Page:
The fine isn't always relative to the speed achieved.
Few of us make it through life without a speeding ticket. At this point in time in America, it should probably just be classed as another form of road tax. But, depending on the state and country, that fine can vary a lot and get very expensive. Don't, for example, get caught speeding in Finland. Their fines are income-based and as you'll see, that means if you can afford a Ferrari then you're going to get an eye-watering ticket. Here in the US, Virginian residents have faced insane fines of over $3,000 since legislation in the mid-2000s.
There's a little argument over the first speeding ticket ever issued. In 1899, a New York taxi driver named Jacob German was thrown in jail for going over the 8 mph speed limit on straight roads and 4 mph around corners in his electric car. According to the cop that threw him in jail, he was traveling at a public endangering... 12 mph. However, there's no record of a ticket being issued.
That honor goes to Dayton, Ohio, resident Harry Myers who was written up for doing the same criminally insane speed on a public street. Since then standard fines have increased along with attainable speeds and there have been some immense speeding tickets for some very unlucky drivers.
In 2006, the BBC reported on Businessman Ronald Klos hitting 156 mph in his BMW while talking on his cell phone. According to Fife Constabulary in Scotland, this was the highest speed recorded by their speed cameras. In this case, we certainly don't condone his behavior but we do approve of the car he was driving. Klow was at the wheel of BMW M3 CSL. The fine was £3,000, or around $4,000 at the time, and he was banned for a year.
In the same year, a British Porsche 911 driver got hit with an $8,000 fine for touching 172 mph on a back road, but his fine had been doubled as they threw the book at him for dangerous driving as well.
Canada tends to have fairly high fines for speeding, and $1,000 isn't a rarity. In 2010 though, a Canadian motorcycle enthusiast caught himself a bank balance denting $12,000 fine as part of the negotiation for him to keep his license. If you're Canadian or plan on visiting Canada, it's worth remembering that in Ontario fines can reach $10,000 and in Alberta, it's theoretically possible to clock up a $25,000 fine.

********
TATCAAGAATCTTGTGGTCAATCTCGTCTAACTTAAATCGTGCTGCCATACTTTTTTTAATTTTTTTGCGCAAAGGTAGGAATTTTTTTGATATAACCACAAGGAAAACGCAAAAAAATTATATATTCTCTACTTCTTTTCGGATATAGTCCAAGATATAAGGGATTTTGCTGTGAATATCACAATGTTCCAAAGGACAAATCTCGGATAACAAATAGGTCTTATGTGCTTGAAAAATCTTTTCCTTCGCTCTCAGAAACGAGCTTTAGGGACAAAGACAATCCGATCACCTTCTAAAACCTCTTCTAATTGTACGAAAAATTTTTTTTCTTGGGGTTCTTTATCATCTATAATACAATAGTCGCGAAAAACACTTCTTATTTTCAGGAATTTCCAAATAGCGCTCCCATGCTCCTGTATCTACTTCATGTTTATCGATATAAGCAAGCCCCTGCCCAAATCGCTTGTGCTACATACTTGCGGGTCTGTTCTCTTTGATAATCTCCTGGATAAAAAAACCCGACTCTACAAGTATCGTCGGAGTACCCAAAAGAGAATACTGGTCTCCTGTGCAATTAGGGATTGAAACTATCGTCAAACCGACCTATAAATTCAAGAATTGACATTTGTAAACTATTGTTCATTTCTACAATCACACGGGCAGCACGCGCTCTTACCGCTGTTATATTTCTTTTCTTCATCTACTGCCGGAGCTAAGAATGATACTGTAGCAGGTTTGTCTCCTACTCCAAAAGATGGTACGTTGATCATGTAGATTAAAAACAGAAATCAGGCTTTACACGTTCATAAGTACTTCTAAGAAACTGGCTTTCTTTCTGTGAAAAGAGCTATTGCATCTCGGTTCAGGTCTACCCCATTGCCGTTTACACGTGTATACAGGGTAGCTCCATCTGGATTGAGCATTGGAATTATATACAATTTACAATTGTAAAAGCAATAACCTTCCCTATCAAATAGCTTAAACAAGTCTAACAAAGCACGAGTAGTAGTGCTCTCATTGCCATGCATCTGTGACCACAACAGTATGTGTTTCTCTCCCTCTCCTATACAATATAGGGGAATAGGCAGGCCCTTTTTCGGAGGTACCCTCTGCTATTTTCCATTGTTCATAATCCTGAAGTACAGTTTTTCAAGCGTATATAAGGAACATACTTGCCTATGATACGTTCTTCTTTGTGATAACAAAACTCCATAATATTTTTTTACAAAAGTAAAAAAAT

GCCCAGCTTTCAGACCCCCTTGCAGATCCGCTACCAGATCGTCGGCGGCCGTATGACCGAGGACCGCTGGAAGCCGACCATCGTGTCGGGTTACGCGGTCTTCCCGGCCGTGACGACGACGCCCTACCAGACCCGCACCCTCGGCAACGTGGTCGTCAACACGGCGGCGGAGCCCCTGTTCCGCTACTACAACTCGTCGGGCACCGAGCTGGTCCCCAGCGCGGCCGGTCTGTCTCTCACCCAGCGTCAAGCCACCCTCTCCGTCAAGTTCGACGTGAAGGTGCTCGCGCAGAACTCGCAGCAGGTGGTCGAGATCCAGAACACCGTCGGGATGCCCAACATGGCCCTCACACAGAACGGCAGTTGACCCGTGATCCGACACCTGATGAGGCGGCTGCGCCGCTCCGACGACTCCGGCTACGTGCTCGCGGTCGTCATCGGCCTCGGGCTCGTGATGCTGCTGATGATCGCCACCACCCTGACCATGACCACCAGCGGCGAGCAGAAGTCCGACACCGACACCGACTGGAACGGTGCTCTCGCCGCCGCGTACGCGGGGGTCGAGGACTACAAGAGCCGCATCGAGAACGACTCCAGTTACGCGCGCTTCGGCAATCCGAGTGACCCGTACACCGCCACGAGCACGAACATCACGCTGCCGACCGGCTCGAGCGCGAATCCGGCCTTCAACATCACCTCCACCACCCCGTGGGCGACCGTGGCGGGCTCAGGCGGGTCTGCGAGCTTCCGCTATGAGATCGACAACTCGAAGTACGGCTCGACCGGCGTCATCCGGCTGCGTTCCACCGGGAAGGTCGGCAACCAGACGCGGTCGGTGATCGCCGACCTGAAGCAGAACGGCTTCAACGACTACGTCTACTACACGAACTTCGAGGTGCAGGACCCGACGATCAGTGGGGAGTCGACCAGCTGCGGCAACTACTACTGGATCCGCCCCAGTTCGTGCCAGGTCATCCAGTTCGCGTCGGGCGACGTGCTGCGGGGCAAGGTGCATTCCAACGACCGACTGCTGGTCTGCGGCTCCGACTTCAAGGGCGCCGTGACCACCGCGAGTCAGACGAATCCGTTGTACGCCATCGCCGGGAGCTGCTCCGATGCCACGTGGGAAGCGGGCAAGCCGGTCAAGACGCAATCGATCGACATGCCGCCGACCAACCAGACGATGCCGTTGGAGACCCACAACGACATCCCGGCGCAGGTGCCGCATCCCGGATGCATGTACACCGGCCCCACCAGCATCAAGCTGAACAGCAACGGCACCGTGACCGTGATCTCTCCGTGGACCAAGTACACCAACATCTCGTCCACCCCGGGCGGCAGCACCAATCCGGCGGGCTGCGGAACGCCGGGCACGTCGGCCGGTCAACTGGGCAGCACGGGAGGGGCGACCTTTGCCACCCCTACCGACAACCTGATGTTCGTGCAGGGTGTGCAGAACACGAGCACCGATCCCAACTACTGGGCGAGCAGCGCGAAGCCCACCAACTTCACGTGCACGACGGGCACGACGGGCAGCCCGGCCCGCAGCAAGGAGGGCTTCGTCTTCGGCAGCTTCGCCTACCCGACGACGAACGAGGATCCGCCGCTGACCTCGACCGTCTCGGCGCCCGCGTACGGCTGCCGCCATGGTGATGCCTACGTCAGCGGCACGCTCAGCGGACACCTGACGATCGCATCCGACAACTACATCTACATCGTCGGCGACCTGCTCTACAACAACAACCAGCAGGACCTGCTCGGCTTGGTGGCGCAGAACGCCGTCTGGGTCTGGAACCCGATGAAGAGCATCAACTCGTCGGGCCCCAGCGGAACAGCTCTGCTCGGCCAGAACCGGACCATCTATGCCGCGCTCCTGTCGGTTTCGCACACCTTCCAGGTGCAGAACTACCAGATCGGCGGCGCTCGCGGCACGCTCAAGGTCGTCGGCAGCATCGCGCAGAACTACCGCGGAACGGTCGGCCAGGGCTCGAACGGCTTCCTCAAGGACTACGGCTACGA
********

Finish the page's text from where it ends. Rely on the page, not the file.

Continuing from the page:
A British tourist visiting Dubai managed to rack up $47,000 in tickets after renting a Lamborghini. In 2010, the Brit hit 150 mph on Sheikh Zayed Road. The next day he was caught by every single radar on one road several times and was fined for a total of 12 violations. Although this isn't a single ticket, $47,000 is an astounding fine that was then topped off by the $28,585 cost of recovering the car after it was impounded.
In Finland, the sliding scale of speeding fines is linked to the income of the perpetrator. The idea is that the rich don't get to just break the laws because it just costs them inconsequential amounts of money to walk away. In this case, businessman Reima Kuisla managed to catch a mind-bending $60,000 speeding ticket for going just 14 mph over the speed limit. Kuisla was caught doing 64 mph in a 50 mph zone, and when authorities looked at his tax return, they did the math on his $7m income and came up with 54,000 euros as his fine.